The Journal of San Diego History
Spring 1999, Volume 45, Number 2
Richard W. Crawford, Editor

Book Reviews

Scattered Round Stones: A Mayo Village in Sonora, Mexico.

By David Yetman. Albuquerque: University of New Mexico Press, 1998. Photos, maps, appendices, bibliography, notes. xi + 352 pp. $40.00 cloth, $19.95 paper.

Reviewed by Philip J. Greenfeld, Professor of Anthropology, San Diego State University, author of various articles in Ethos, American Anthropologist, Anthropological Linguistics, and International Journal of American Linguistics.

This is an ethnography of the Mayo village of Teachive, lit. “Scattered Round Stones,” which is located in southern Sonora, Mexico. It consists of eight chapters and four appendices. The appendices deal with: 1.) A list of one consultant’s views as to the benefits of living in the community; 2.) A list of native plants used by households in the community; 3.) These plants by scientific name; and 4.) A glossary of Spanish and Mayo terms.

Teachive is technically defined by the Mexican government as a being part of la comunidad ind’gena de Masiaca. This is a legal status somewhat different and more restrictive in membership than an ejido another form of land holding peasant group in Mexico. The distinction is crucial and Yetman goes to some length in Chapter 4 to explain the differences.

As with so many contemporary ethnographies the operant word in discussing these Mayo residents of Southern Sonora would seem to be “ethnicity.” What distinguishes being a Mayo from being a Mestizo? Although much of the difference is to be found in participation in the fiesta system, the use of the Mayo language, and the style of house, perhaps the most important feature is in terms of relationship to the land, the monte. A second major focus of the book is on ethnobotany and the importance of native plants in the everyday life of the people in the community.

The life of this community is characterized by paradox and irony. As part of a comunidad they own the land which surrounds them, yet the land itself is not productive enough to sustain them. This land ownership is a great source of pride, yet many individuals in the village make a living by working for the large farms in the area where they are paid poorly, if at all. The presence of readily available local work has resulted in little migration from this region to the United States, unlike the situation in other parts of Mexico. Those who do try and make a living from the land end up destroying their major asset which makes them who and what they are. If they mine sand and gravel they end up contributing to the further erosion of the water course which supplies the village with water. If they run cows on the land they overgraze, further threatening the monte. If they cut fire wood they continue to destroy their only resource.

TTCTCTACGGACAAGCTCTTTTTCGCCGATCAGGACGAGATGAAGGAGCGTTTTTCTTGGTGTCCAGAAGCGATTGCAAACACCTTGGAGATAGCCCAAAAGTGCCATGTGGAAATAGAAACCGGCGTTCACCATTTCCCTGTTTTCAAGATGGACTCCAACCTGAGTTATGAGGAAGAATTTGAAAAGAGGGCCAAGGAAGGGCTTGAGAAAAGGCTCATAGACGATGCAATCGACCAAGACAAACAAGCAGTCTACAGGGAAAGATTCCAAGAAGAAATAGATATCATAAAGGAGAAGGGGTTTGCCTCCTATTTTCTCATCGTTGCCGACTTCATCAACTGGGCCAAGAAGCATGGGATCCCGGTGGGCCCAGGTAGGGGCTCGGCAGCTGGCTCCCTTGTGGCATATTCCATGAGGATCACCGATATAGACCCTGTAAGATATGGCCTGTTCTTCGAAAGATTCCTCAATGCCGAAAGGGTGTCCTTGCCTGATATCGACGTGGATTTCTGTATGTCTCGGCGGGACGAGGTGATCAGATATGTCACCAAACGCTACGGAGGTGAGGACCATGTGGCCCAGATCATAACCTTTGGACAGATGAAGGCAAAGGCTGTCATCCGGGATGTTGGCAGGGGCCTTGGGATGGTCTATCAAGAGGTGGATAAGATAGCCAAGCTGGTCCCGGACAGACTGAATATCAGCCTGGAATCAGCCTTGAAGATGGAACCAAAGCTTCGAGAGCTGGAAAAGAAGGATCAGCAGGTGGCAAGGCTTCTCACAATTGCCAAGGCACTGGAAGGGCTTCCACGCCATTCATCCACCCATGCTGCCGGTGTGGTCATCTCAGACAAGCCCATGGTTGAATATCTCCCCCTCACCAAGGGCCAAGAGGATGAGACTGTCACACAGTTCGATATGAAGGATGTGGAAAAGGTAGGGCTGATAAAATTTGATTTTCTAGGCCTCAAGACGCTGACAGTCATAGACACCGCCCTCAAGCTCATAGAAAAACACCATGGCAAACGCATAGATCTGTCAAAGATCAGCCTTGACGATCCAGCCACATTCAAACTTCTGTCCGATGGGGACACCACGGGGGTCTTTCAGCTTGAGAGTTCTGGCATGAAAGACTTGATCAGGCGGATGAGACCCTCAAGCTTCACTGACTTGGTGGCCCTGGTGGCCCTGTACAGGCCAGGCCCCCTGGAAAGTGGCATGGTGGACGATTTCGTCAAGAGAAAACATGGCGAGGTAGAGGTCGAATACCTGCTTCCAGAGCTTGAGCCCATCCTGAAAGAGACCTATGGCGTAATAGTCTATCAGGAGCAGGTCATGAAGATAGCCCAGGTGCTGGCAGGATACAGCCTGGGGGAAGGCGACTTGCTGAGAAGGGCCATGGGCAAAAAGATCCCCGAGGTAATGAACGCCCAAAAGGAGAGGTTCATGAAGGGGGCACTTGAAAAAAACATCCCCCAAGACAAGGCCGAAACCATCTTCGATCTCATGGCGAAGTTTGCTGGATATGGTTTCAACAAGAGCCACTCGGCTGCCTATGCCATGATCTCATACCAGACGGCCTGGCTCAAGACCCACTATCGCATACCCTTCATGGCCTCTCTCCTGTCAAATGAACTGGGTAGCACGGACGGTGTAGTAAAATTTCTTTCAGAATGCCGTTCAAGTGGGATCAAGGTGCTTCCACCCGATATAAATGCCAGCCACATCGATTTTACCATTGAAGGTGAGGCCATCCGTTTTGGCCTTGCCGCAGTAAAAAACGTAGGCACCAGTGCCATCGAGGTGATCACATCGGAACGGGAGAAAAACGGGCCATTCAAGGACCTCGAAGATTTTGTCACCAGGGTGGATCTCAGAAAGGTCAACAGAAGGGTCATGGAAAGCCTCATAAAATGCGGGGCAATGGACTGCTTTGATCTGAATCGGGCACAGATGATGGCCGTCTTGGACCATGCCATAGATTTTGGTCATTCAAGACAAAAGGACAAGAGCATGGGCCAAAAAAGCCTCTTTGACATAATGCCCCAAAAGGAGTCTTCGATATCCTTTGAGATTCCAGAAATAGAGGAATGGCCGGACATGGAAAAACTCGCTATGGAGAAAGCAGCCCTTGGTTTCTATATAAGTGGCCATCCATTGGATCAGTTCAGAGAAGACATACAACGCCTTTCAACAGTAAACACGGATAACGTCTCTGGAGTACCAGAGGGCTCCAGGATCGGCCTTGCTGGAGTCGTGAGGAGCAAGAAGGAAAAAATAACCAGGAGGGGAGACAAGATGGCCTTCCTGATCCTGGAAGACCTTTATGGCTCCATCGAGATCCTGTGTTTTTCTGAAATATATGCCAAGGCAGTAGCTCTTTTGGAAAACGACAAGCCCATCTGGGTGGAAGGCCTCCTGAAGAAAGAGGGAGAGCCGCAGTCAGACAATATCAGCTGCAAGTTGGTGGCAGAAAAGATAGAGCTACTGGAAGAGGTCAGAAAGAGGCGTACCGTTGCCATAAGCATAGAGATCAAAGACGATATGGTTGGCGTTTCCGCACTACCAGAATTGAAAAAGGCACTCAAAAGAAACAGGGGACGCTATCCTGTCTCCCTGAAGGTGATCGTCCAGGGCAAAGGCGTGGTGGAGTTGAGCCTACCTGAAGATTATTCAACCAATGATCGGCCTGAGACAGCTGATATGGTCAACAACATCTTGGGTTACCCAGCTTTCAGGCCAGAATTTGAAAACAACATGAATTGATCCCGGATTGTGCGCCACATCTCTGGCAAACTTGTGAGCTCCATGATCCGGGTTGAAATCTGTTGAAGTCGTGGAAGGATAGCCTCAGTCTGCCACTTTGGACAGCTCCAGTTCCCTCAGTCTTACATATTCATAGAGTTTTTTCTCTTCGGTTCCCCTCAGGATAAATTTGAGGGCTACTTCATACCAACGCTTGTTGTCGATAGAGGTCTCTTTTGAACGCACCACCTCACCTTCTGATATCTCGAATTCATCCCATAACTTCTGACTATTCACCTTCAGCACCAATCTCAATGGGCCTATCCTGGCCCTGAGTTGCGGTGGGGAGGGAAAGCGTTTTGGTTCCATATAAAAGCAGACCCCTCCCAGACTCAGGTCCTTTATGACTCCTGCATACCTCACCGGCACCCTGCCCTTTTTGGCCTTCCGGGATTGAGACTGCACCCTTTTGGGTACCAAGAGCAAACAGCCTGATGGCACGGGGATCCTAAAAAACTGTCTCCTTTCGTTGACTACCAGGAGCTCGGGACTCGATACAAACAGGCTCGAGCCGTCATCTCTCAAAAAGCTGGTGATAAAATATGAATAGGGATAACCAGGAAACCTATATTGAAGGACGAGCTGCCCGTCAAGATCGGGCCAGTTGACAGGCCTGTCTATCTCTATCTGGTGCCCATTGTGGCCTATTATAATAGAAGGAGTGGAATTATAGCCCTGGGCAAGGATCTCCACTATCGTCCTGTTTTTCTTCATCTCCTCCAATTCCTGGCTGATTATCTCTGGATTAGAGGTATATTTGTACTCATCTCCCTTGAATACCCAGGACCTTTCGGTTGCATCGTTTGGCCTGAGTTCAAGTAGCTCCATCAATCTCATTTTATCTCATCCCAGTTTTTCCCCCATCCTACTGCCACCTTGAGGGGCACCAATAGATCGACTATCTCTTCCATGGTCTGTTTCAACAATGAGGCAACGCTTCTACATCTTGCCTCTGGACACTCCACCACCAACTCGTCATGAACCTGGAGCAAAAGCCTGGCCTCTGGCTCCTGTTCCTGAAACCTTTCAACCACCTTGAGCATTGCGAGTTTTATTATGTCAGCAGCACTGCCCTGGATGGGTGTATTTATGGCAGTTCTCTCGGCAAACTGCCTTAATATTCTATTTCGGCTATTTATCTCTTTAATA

Besides being members of a comunidad, other sources of ethnic identity are their knowledge of the Cahitan language and the fiesta system. The language, like so many native American languages, seems to be dying, with fewer and fewer young people speaking it. The fiesta system in Teachive is also becoming weaker and, as another example of irony in the life of this community, has been co-opted by the commercial beer companies. Teachive celebrates three fiestas. These are now irregularly attended, and no one from Teachive has become a pascola (ritual dancer) or venado (deer dancer) for some time. Where at one time people who pledged themselves to sponsor a fiesta for one of the saints would build brush ramadas for the dancers to use, now Tecate Beer and other firms build metal ones with much of the focus of the fiesta being on the drinking and sale of commercially produced beer. They also erect beer tents whose loud norte-o music drowns out the traditional music associated with the pascolas and venados. Within Teachive there is still great prestige associated with being a fiesta sponsor (a fistero) but in some of the neighboring villages where Mestizo values have replaced Mayo ones sponsoring a fiesta is considered a waste of time and money.

Yetman’s next to last chapter paints a glum picture for the future. Unresponsiveness and insensitivity of the Mexican government, persistent racism, the negative effects of North American Free Trade Agreement, and overpopulation all work against this community. Yetman’s comments on NAFTA (pp. 230-235) have particular relevance for San Diego as a border community which has benefitted from increased trade because of NAFTA. The economic policies forced on Mexico because of NAFTA have effected prices for subsistence items. Peasants such as those of Teachive have been particularly hard hit, which has resulted in even further ecological degradation of the monte as they have had to turn to their one source of resources in order to survive.

The book is a well written, with detailed description of the community and their situation. Perhaps the one problem with the book is in the somewhat schizophrenic approach of the author trying to describe the community generally, and then secondarily attempting to include detailed ethnobotanical information. More important is the author’s assessment of the future of remnant indigenous groups in Mexico and his assessment of the Mexican peasantry. This view from the bottom is not particularly encouraging.